Exclusive: Ground Invasion of Gaza On Hold, U.S. Efforts Intensive, Ceasefire Perhaps in Days

by Yossi Melman

TEL AVIV — It is not over, but here is an update on what feels like a mini-war. The new round of violence between Israel and the Palestinian Hamas faction that governs Gaza has been raging since Wednesday, when Israel’s air force assassinated the military commander of Hamas. (See the official aerial reconnaissance video released by the IDF, the Israel Defense Forces.)  (See video shot in a Gaza street as the remnants of his car burn.)

In three days and nights, Hamas fired 750 rockets at Israel, including half a dozen in the direction of Tel Aviv and 2 flying roughly toward Jerusalem.  Eighty of the launches failed.

Israel’s 5th Iron Dome anti-missile battery installed near Tel Aviv

The Iron Dome defensive system, with its sophisticated radars that calculate where a missile is headed soon after it takes off, intercepted 230 Hamas rockets.  Twenty-seven rockets did hit urban areas and caused damage.  Three Israelis died.

On the Gaza side, Israeli air strikes and artillery fire (some of it from navy ships in the Mediterranean) have killed at least 40 Palestinians.  Israel’s ilitary says most of them were Hamas combatants, but some civilians including children were also killed.

Israel’s air force flew one-thousand sorties against more than 800 targets.

As for global diplomacy, the Israeli government seems very pleased that the United States and many other foreign governments are expressing understanding for Israel’s “right to self-defense” after being hit by hundreds of missiles from Gaza in the months leading up to November 14.  Hamas’ leadership, before its headquarters building in Gaza was blown-up by the Israeli air force on Saturday, enjoyed a visit by Egypt’s prime minister, who spoke of Israeli “aggression” and seemed to express full solidarity with Hamas for the eventual “liberation of Palestine.”

Keeping an eye on President Barack Obama’s list of phone conversations about the Gaza crisis, we can see efforts by Obama to persuade Egypt and Turkey to use whatever influence they have over Hamas to push for a ceasefire.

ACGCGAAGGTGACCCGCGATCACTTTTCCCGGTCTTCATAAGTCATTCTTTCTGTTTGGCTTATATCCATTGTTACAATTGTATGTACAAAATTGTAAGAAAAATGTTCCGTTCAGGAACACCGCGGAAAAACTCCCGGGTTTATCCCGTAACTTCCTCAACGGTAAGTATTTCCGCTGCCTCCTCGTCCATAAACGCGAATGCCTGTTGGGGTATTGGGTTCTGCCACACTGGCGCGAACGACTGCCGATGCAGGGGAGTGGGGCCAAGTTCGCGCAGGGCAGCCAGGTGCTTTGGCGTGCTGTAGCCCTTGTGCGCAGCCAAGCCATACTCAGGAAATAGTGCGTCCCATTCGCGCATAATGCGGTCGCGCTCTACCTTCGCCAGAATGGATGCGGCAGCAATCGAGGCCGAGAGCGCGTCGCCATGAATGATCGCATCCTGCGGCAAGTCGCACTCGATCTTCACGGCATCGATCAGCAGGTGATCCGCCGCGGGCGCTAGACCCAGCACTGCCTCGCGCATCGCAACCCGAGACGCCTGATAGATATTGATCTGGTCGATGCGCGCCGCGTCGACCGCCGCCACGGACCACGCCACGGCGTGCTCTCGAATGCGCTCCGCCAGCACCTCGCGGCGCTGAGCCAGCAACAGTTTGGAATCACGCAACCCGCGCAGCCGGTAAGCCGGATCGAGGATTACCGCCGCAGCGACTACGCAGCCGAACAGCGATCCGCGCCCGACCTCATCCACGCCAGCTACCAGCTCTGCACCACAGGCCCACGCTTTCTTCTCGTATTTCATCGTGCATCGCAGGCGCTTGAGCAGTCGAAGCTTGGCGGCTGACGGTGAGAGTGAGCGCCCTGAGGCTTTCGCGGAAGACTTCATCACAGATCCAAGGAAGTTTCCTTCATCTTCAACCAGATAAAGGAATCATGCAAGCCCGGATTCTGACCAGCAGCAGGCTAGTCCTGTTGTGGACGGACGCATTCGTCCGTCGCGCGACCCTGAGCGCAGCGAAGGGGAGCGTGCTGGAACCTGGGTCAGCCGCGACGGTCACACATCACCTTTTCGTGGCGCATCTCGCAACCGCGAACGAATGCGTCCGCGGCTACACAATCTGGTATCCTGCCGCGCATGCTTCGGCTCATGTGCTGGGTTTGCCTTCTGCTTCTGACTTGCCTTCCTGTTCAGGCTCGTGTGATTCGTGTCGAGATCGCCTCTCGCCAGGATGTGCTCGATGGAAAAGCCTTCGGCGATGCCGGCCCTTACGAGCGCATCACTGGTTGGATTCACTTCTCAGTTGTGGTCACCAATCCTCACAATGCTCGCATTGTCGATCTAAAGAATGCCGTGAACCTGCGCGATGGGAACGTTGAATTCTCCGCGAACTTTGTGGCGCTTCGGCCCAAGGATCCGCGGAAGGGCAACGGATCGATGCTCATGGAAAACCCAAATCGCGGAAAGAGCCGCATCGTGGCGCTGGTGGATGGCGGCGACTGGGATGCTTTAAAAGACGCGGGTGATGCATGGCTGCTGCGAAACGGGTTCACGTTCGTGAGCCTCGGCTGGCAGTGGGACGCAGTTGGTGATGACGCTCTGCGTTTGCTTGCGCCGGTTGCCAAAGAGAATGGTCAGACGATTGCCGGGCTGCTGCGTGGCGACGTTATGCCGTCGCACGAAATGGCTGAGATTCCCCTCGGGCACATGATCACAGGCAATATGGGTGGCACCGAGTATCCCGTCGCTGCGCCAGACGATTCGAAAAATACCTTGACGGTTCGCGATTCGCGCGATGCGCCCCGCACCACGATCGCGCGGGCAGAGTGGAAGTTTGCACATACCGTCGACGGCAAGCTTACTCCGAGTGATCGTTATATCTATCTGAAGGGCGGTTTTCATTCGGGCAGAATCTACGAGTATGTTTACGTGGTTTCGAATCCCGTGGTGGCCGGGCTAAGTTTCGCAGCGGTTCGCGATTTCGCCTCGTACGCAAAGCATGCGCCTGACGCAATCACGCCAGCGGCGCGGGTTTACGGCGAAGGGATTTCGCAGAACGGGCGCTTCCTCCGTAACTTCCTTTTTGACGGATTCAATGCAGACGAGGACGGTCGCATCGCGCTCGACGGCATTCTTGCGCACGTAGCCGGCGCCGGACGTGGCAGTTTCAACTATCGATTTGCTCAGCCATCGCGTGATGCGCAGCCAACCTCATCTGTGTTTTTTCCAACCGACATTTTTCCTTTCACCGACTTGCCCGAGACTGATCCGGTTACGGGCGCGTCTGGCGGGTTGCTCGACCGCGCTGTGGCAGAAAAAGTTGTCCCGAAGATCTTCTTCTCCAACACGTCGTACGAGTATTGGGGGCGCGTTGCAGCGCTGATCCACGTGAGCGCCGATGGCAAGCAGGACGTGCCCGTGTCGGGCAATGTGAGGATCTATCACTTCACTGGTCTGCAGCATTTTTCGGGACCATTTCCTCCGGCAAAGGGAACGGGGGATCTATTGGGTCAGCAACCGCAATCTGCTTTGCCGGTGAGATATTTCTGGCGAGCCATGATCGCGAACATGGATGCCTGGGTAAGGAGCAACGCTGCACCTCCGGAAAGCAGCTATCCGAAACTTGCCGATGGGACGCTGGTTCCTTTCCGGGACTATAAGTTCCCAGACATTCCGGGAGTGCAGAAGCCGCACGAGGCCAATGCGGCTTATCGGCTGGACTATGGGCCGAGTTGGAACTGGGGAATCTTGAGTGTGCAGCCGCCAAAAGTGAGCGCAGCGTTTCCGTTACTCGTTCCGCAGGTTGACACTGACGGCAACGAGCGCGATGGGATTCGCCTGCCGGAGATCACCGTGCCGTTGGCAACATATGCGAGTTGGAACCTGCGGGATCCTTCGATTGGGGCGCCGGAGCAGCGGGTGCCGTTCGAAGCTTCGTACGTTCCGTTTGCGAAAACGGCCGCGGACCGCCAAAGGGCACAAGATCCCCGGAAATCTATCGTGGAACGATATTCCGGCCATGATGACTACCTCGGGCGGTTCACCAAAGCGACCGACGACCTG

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[Yossi Melman]

Here are my observations:

1.Israel is very reluctant to move into Gaza with a ground attack.  The mobilization of reservists, with a call-up of a stunningly large number, 75,000, authorized by the cabinet, is mainly for psychological purposes — to increase pressure on Hamas.  It appears that there is a tacit agreement, apparently with President Obama, to delay any invasion for a few days to give ceasefire efforts a chance.  Official descriptions of the latest Obama-Netanyahu phone conversation said one topic was “de-escalation.”

2. The chances of a ceasefire have increased in the past day.  As long as Hamas might find a way to announce some kind of victory, the organization may agree to stop launching rockets atIsrael.  Hamas appears to be suffering tremendous losses.

Turkey’s Prime Minister Recep Erdogan is visiting Cairo today (Saturday), and for him this is an opportunity to boost his chances of becoming a highly influential power center in theMiddle East.  President Obama spoke with Erdogan and with the still-new president of Egypt, Mohammed Morsi.  America’s hope would be that Morsi would use his Muslim Brotherhood credentials to persuade Hamas to stop this round of warfare.

A senior prince from Qatar is also said to be part of the Turkish-Egyptian talks in Cairo.  Qatar has influence with Hamas and has donated $400 million to development projects in Gaza.  A political chief of Hamas who is usually headquartered in Damascus, Khaled Meshaal, is also said to be part of the Cairo talks; along with Ramadan Shlah, a leader of the Palestinian Islamic Jihad which actually sparked the recent escalation by launching rockets from Gaza into Israel.  The United States has a behind-the-scenes role.

3. If there is no ceasefire in the next 72 hours (by Tuesday), Netanyahu might order the IDF to invade Gaza.  A ground attack would be very dangerous, greatly increasing the risk of casualties among civilians and Israeli soldiers.  A ground war inside Gaza might also trigger three developments: decreasing support among Israelis for their government, during the run-up to the January 22 voting when Netanyahu is determined to be re-elected; vastly increasing pressure on Israel by the international community; and prompting Egypt and Jordan — the two Arab countries that have peace treaties with Israel – to embrace severe sanctions against Israel,  perhaps far beyond Egypt’s recent withdrawal of its ambassador from Tel Aviv.

For more on this story, see Al-Monitor.comhttp://backchannel.al-monitor.com/index.php/2012/11/3237/cairo-hosts-gaza-mediation-talks-as-parties-seek-to-avert-israeli-invasion/



November 18, 2012

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